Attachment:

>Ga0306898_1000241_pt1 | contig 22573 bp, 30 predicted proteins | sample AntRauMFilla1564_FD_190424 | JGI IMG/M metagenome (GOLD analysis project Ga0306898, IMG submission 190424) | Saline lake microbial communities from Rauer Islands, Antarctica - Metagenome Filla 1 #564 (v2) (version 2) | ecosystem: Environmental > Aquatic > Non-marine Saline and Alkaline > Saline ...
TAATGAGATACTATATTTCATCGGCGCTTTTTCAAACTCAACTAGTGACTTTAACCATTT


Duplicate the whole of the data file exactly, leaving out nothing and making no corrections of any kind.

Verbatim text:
>Ga0306898_1000241_pt1 | contig 22573 bp, 30 predicted proteins | sample AntRauMFilla1564_FD_190424 | JGI IMG/M metagenome (GOLD analysis project Ga0306898, IMG submission 190424) | Saline lake microbial communities from Rauer Islands, Antarctica - Metagenome Filla 1 #564 (v2) (version 2) | ecosystem: Environmental > Aquatic > Non-marine Saline and Alkaline > Saline ...
TAATGAGATACTATATTTCATCGGCGCTTTTTCAAACTCAACTAGTGACTTTAACCATTT